Album Review: Bill Emerson and Sweet Dixie – Southern
When it comes to banjo players, Bill Emerson is one of bluegrass music’s finest. In his fifty-some year career, the former Country Gentleman (he was a founding member) has played with Jimmy Martin, spent two decades with the U.S. Navy’s country/bluegrass band Country Current, and influenced scores of musicians. And when it comes to Washington, D.C.’s storied bluegrass scene, he’s kind of a big deal.
On Southern, his first album since 2007′s Bill Emerson and the Sweet Dixie Band, Emerson starts out with excellent material from songwriters such as Tompall Glaser, Alton Delmore and Hazel Dickens, to name just a few. Combine these songs with the picking prowess of Sweet Dixie (joined by fiddler Rickie Simpkins) and Emerson’s own none-too-shabby banjo skill, and you’ve got the ingredients for a kickass album.
Actually, “kickass” might be too crude a word for a record like Southern; there’s nothing ostentatious about it. It’s an album that covers most of the standard bluegrass song topics—there’s a gospel tune, a song about dead kids, some reminiscing about the good old days, and a whole lot of heartbreak—and its all performed with consummate, understated skill. The ink is barely dry on the liner notes, so it’s a little too soon to peg Southern as “timeless,” but it is timeless-sounding and a mighty fine traditional bluegrass album.
From the opening track, a rousing version of “I Don’t Care Anymore,” it’s clear that this record is bursting at the seams with catchy tunes that’ll firmly wedge their way into any listener’s brain. This is in no small part due to Sweet Dixie, all of whom sing lead at for at least one song. Though guitarist Tom Adams is responsible for the lead vocals on most of the album, mandolin player Wayne Lanham takes over for a faithful cover of the Delmore Brothers’ “Midnight Train,” and Sweet Dixie’s bassist, Teri Chism, tackles a trio of tracks. “Sometimes the Pleasure’s Worth the Pain,” penned by Marty Stuart, stands out as one of the album’s best, as Chism sells the story of tempestuous love, singing “You cut me deep with that first kiss/Your sweet lips I could not resist/You were too wild to tame/I loved you just the same/Sometimes the pleasure’s worth the pain” While it’s Emerson and his banjo that drive the album, they never once overshadow the other musicians, and the result is polished music that’s truly a pleasure to hear.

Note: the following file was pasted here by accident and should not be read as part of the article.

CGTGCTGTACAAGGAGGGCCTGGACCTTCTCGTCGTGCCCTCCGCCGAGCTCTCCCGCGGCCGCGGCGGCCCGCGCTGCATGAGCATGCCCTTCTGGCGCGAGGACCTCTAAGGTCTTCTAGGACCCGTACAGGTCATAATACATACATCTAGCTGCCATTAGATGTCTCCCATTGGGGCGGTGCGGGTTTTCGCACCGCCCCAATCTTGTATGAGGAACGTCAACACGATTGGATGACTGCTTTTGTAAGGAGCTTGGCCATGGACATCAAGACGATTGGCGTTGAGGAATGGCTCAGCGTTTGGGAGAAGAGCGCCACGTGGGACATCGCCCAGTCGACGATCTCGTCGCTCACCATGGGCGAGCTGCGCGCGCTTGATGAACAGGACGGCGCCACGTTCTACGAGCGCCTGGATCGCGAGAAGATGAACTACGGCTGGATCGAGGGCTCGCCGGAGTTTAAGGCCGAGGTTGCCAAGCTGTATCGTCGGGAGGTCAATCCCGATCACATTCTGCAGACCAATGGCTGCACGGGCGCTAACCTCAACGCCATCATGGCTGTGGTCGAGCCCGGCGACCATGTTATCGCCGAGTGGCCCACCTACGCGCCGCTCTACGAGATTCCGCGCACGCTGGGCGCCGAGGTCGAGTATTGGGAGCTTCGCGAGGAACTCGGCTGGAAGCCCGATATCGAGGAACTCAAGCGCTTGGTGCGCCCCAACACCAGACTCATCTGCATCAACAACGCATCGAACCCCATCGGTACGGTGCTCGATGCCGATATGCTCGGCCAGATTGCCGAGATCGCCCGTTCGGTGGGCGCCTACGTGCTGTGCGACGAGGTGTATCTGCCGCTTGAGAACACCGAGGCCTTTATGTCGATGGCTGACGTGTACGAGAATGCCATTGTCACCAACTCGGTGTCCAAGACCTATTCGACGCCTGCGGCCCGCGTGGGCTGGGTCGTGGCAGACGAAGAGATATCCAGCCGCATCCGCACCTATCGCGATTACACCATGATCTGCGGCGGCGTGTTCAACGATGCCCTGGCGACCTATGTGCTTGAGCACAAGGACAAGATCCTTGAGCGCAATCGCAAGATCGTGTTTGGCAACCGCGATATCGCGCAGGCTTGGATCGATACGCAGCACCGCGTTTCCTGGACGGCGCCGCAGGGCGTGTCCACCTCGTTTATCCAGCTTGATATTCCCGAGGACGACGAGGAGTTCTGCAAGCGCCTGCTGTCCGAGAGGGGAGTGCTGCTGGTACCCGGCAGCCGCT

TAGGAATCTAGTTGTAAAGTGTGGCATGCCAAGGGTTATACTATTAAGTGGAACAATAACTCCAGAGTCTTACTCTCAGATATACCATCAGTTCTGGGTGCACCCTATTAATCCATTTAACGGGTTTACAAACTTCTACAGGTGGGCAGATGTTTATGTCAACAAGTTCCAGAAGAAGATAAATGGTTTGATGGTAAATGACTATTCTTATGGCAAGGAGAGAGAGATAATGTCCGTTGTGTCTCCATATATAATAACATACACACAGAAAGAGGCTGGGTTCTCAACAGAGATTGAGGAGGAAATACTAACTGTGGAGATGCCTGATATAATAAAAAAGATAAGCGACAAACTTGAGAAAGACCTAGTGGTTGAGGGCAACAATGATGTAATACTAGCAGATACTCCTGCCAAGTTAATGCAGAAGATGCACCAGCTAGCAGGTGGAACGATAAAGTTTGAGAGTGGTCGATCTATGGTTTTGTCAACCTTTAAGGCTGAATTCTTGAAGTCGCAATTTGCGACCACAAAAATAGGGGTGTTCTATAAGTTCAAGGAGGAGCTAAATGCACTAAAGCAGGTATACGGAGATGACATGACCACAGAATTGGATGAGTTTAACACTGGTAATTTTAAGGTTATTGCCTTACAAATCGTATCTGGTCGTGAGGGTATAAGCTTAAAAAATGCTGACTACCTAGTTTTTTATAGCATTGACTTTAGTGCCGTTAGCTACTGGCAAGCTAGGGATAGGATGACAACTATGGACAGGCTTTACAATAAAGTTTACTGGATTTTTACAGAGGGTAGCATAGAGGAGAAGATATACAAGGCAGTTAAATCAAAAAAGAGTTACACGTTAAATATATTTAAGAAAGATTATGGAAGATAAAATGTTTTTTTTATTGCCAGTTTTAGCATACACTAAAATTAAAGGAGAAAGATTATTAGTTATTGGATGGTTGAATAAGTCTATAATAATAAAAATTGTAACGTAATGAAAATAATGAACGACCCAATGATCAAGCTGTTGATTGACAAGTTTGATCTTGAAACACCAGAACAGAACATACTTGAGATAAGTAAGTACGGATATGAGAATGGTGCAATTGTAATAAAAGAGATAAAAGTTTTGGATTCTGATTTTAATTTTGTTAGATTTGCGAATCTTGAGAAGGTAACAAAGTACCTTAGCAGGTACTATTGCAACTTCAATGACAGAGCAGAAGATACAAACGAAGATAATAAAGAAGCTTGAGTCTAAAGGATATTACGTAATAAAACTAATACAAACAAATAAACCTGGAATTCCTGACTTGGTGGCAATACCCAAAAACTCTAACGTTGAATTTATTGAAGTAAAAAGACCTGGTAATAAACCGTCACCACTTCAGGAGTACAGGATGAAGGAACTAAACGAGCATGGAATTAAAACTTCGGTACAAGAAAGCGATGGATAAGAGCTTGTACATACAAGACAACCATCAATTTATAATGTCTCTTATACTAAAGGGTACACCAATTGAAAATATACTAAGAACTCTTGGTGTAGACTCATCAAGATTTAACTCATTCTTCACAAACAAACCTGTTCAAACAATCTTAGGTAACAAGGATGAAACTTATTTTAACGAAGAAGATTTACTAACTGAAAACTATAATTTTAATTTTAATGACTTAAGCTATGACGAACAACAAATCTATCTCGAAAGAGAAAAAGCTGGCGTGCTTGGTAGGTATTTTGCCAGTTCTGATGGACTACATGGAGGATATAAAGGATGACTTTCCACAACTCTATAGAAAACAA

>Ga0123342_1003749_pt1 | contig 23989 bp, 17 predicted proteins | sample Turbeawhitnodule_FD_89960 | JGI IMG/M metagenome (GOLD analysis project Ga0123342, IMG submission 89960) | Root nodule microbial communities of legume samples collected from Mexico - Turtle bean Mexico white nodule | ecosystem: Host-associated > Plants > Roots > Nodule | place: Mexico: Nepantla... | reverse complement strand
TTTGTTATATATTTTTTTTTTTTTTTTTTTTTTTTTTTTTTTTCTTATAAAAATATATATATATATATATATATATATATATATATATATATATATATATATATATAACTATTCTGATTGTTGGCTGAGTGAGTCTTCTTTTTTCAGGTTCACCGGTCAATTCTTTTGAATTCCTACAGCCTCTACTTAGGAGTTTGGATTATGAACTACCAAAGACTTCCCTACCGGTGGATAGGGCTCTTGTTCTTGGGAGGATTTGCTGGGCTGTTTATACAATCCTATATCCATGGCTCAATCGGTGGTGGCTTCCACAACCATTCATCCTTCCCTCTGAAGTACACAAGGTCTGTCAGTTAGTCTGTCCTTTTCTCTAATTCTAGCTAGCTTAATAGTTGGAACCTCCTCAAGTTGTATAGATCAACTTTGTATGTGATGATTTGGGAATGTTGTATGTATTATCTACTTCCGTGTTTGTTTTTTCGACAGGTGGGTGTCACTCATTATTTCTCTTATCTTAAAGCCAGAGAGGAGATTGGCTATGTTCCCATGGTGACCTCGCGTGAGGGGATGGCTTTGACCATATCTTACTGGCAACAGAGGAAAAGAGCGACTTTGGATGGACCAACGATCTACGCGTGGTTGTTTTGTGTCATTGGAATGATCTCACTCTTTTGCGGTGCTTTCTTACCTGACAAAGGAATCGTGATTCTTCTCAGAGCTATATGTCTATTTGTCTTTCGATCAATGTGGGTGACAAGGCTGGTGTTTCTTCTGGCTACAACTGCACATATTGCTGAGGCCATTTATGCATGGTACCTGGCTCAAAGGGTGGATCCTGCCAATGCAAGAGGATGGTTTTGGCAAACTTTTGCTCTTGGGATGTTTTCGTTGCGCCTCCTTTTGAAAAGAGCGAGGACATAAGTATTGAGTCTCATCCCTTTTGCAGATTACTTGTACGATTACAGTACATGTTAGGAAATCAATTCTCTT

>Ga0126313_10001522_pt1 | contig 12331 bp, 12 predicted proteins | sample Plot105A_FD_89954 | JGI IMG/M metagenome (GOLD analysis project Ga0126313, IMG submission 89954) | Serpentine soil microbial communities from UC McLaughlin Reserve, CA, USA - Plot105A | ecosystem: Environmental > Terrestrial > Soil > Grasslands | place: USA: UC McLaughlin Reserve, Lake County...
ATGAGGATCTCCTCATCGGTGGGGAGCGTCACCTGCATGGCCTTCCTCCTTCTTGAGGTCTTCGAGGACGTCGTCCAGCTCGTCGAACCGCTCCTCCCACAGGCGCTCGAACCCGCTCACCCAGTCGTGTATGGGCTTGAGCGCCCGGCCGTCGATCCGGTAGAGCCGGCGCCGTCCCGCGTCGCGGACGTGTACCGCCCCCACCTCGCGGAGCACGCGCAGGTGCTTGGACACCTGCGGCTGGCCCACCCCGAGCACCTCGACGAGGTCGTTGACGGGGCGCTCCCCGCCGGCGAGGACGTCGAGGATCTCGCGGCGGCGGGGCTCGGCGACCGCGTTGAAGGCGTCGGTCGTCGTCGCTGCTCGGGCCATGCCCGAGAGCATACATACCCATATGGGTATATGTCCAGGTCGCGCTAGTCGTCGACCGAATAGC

Emerson and the gang also bring in a few guests, all of whom are worth their weight in prewar Gibsons. Frank Solivan lends some fiddle to “I Don’t Care Anymore,” and Janet Davis, a woman who has quite literally written the book (several, actually, but who’s counting?) on bluegrass banjo shows up with her five string for “Grandma’s Tattoos.” Composed by Davis, “Grandma’s Tattoos” is an instrumental as lively as you’d imagine an inked geriatric woman to be, with the two banjos playfully engaging one another.
If there is a flaw on Southern, its the lack of Emerson originals. After all, this is the man who’s known for, among others, “Sweet Dixie” and “Theme Time,” two of bluegrass music’s most memorable instrumentals. Though there are no Emerson original compositions here, listening to his masterful interpretations of others’ songs is more than enough.
At 34 minutes long, Southern is over far too soon. But if it’s in any way representative of the bluegrass albums we’ll be getting this year, 2010 is looking good.
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